About 22 million people could face a food crisis in Nigeria between October 2020 and August 2021, a report by the Food and Agriculture Organisation (FAO) of the United Nations, has shown.
The report ‘Cadre Harmoníse’ (CH), launched on Thursday in Abuja, is an analysis on acute food and nutrition insecurity from October to December 2020 and projected between June and August 2021.
The report said nine million people are in the first phase of the food crisis, which runs from October 2020 to December 2020.
The report, however, forecasts that the second half of the food crisis will begin in June 2021 and end in August 2021.
The report looks at 16 states in Nigeria: Adamawa, Bauchi, Benue, Borno, Gombe, Jigawa, Kaduna, Kano, Kastina, Kebbi, Niger, Plateau, Sokoto, Taraba, Yobe, Zamfara, and the Federal Capital Territory.
Cadre Harmoníse (CH) report is the framework for consensual analysis of acute food and nutrition insecurity situations in the ECOWAS region.
The October 2020 CH analysis covered 16 Northern States of Nigeria, including the Federal Capital Territory (FCT).
In Nigeria, CH has become a critical tool in estimating the areas and population of vulnerable people in need of humanitarian assistance, since 2015.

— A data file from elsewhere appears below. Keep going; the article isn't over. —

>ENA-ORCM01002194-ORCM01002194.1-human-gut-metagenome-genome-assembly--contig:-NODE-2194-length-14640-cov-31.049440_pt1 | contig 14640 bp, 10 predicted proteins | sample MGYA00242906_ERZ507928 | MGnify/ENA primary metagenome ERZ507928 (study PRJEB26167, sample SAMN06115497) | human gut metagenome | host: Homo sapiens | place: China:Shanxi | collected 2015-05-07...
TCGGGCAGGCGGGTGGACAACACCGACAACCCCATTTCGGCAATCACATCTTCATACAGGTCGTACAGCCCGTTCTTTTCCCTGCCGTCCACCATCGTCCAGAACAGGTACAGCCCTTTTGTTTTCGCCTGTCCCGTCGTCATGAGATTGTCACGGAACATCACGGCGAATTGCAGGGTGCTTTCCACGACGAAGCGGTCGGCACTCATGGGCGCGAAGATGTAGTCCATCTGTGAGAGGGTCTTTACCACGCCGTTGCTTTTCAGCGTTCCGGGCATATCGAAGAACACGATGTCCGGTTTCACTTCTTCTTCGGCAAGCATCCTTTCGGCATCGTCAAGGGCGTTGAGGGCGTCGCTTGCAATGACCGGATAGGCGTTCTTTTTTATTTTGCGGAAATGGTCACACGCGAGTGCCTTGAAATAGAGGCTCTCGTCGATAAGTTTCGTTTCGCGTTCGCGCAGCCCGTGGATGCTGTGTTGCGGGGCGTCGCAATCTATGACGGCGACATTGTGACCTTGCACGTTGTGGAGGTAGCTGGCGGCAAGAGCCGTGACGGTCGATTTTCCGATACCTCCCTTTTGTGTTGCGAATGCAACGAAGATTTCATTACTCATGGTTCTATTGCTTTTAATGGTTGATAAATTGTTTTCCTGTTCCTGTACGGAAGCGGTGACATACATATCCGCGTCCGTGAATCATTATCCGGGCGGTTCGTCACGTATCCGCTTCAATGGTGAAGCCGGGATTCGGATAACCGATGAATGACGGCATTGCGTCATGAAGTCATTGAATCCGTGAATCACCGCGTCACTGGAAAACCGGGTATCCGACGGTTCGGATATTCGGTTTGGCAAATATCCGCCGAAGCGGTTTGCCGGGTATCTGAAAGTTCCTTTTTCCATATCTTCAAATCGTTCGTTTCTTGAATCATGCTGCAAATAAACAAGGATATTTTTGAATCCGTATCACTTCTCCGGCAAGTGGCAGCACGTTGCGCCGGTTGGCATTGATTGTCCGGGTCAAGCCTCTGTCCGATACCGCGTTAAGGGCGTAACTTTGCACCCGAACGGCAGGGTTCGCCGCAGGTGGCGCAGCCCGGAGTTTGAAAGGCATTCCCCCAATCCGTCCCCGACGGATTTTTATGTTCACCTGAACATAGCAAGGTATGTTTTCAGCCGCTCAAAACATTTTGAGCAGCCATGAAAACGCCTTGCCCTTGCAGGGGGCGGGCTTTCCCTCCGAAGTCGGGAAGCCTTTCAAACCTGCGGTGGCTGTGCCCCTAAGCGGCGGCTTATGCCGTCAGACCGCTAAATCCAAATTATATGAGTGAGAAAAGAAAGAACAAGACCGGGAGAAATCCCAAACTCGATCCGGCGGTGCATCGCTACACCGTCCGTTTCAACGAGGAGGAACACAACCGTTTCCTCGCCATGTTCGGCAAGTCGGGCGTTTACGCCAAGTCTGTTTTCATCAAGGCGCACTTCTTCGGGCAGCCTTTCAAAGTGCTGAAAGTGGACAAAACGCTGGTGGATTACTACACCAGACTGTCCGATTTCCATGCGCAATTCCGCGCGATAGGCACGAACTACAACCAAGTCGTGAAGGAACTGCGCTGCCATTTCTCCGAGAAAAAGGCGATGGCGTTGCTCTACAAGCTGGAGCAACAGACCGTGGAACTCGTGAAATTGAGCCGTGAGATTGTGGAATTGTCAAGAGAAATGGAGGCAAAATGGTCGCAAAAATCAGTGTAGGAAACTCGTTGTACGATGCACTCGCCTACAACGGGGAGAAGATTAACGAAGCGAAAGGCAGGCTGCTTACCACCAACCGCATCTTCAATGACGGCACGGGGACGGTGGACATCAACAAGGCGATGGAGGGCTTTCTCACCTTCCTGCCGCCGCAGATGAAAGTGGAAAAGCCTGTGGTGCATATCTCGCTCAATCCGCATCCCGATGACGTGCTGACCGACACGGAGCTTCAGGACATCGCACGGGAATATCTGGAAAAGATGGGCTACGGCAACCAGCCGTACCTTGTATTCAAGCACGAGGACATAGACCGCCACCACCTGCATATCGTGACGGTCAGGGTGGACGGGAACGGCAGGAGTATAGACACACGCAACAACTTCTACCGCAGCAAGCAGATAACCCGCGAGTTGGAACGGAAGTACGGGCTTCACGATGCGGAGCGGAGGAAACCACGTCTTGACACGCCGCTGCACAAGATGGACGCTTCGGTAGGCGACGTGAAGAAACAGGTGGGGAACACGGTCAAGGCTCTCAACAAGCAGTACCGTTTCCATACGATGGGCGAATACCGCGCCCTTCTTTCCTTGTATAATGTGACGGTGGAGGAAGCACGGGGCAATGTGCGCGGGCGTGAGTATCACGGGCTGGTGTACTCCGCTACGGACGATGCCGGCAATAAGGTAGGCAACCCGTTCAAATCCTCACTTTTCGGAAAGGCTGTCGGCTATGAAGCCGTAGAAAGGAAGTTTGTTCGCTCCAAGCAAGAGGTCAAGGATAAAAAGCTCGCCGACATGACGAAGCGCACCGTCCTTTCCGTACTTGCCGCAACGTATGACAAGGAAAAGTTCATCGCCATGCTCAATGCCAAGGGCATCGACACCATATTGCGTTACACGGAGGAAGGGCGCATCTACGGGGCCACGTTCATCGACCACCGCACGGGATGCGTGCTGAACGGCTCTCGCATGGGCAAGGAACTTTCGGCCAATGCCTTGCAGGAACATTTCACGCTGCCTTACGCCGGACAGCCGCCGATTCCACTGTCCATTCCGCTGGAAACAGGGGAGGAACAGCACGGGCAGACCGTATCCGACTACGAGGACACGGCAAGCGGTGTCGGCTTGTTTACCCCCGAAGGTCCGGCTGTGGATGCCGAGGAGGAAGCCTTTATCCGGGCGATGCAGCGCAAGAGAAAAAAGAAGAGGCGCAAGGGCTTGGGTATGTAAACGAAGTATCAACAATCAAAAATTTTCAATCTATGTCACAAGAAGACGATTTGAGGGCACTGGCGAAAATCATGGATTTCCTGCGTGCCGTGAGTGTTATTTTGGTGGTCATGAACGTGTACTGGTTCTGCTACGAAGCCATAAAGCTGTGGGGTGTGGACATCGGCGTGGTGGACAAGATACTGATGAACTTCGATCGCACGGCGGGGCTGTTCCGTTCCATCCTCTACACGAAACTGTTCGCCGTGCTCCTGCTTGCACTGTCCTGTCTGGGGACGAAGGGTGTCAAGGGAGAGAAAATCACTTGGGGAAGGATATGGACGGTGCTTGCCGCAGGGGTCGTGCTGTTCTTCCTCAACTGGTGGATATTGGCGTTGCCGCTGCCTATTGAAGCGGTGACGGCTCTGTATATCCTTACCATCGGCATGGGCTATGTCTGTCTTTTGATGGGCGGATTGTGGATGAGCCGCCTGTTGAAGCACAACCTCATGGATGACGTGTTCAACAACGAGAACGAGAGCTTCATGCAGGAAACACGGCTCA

The October/November 2020 CH analysis happens to be different from the previous years, as it took into consideration the unprecedented impact of the COVID -19 pandemic.
According to the report, despite the relaxation of the COVID-19 lockdown measures, several households are still experiencing difficulties in accessing their basic food and non-food needs due to disrupted livelihoods.
This has resulted in reduced opportunities for income, food and nutrition security.
In this context, FAO and partners have adapted their programme to respond to the increased need.
For the 2020 rainy season in the northeast, FAO reached 63,300 households with quality seeds and fertilizer.
“Another 12,000 households (has) been reached with livestock support. We are planning to reach about 19,000 HH for the upcoming dry season,” it said.
The report for March 2020 showed that about 5.06 million people required urgent assistance in the period (March to May 2020).
During the projected period (June to August 2020), these figures were expected to increase to 7.09 million people in the absence of resilience driven interventions and humanitarian assistance in areas where such is not feasible.
The result of the June 2020 updated analysis, revealed that slightly over 5.7 million people required urgent assistance in the period (June Aug, 2020). This is five per cent additional people to those projected during the March 2020 CH analysis requiring food assistance in these four states.
The country representative of FAO, Fred Kafeero, said financial sustainability of the CH is the key decision-making tool available for designing, implementing and monitoring response programmes.
He said there is a need to expand the scope of the CH analysis to the remaining 20 states yet to be on the analysis table.
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